When we head out on the road, we need to ensure our loads are properly restrained, whether it’s securing a jerry can, latching the pop-top on your camper when the hinges fail or loading a kayak. If we don’t, we can face heavy fines.
Worse still, we can potentially cause serious injury to ourselves or to those around us. While statistics are hard to come by, Vic Roads indicates that, in Victoria, more than 50 cars are hit by items falling off trailers or trucks per annum and the WA Main Roads Department tells us that incidents of this type are a major contributor to serious crashes.
So it’s a wonder why many of us spend so little time learning how to properly tie down our loads.
Traditionally, securing loads has involved lashing them down with ropes and a combination of knots such as the clove hitch. Well, I don’t know about you, but I haven’t had specific training in knot-tying since I learnt how to tie my shoelaces as a five-year-old. My only other related training was 20 years ago on a team building course where our Navy colleague taught us all how to splice ropes in our down time. It struck me at the time as one of the simplest yet most useful things I’d learned for ages.
For many of us, the challenge of tying a good load-bearing knot has been mitigated by the availability of ratchet and other variations of tie-down webbing straps. These have removed a lot of guesswork. They’re also far more effective than ropes. After all, while a rope might feel tight, the tension achievable in a webbing strap is generally about five to 10 times greater. And they’re much easier to re-tension after a load settles and the tie-downs inevitably slacken.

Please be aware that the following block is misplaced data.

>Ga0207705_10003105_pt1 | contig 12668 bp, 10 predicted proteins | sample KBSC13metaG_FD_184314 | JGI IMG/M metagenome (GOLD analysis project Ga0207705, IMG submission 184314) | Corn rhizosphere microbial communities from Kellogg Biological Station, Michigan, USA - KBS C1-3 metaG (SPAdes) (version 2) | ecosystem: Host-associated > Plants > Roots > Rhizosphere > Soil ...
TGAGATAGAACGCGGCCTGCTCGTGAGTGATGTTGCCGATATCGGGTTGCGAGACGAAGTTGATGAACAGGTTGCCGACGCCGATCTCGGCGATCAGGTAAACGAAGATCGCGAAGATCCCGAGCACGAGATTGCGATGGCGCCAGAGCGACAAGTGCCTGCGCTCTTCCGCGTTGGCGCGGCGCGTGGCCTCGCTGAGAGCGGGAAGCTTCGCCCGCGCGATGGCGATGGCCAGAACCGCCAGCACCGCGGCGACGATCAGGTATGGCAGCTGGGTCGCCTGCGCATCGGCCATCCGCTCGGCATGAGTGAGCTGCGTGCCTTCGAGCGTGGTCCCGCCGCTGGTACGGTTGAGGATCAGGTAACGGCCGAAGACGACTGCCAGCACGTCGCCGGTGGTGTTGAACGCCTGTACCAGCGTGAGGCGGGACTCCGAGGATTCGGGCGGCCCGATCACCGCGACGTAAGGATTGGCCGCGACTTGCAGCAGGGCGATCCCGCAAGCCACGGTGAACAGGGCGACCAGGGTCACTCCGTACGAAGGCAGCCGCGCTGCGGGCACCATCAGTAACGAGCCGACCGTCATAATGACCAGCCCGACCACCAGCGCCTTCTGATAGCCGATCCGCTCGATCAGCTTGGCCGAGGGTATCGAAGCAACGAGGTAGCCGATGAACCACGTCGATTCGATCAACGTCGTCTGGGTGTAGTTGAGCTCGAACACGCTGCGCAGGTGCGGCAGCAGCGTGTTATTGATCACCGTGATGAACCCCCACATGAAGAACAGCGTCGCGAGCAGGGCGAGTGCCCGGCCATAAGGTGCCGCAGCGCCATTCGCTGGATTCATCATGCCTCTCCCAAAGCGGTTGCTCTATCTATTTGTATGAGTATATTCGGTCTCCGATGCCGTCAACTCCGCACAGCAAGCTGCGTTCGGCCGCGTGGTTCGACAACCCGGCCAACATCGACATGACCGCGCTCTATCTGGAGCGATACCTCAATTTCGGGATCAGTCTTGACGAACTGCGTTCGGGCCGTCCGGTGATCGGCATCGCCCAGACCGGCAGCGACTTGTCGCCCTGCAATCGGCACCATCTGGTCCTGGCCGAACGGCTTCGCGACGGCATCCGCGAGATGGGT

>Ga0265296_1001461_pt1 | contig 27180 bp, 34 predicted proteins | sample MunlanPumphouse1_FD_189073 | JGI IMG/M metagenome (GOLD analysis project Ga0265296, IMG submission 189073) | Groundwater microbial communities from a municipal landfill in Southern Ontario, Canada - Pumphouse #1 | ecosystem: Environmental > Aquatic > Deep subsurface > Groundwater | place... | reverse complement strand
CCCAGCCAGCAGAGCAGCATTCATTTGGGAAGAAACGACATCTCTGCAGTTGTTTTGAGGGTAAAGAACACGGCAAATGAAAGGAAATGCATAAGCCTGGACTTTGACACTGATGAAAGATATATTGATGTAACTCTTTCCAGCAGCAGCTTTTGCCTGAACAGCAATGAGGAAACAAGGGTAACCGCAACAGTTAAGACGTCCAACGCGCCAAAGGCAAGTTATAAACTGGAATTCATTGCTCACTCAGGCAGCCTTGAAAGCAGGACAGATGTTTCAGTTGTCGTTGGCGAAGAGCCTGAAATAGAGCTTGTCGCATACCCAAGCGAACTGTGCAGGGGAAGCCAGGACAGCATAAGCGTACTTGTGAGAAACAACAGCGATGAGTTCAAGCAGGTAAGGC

In my student years, I used a simple pair of tie-downs to transport a small kayak on the roof of my Volkswagen Beetle. With these at hand, securing the load to the roof racks was pretty simple. My main worry was that the thumb-screws securing the $100 ‘one size fits most’ roof racks to the car’s curved roof gutter would one day loosen causing the racks (with the kayak firmly attached) to slide off the roof and crash on to the road.
Happily that never occurred. But, on reflection, I’m not sure my efforts at load restraint would have complied with national best practice standards.
The Load Restraint Guide published by the National Transport Commission and NSW Roads & Traffic Authority is well worth reading (www.ntc.gov.au/heavy-vehicles/safety/load-restraint-guide). This straightforward handbook talks about the principles of load restraint, positioning of loads and includes useful stats and facts to illustrate what needs to be achieved. It’s clear from this publication that load safety doesn’t mean chucking a cargo net over a load and thinking we’re done. Equally as important as securing the load is making sure that it can’t shift in a way that will make the vehicle unstable or unsafe. After all, it’s pretty clear that the laws of physics won’t be our friend if we brake heavily or take a bend too tightly with a badly tied-down load.
There’s an old saying in the Army, “Those who can’t tie knots tie lots”. And as I watch my five-year-old attempt to tie her own shoe laces, the tendency to ‘tie lots’ looks like a fundamental human compulsion among knot-tying amateurs. While ratchet tie downs may be used for many purposes, they’re not always suitable and when we’re on the road we can’t always guarantee the availability of webbing straps. At these times, the necessity to pull off a good ‘truckies hitch’ shouldn’t be underestimated.
Check out the full feature in issue #99 April 2016 of Camper Trailer Australia magazine. Subscribe today for all the latest camper trailer news, reviews and travel inspiration.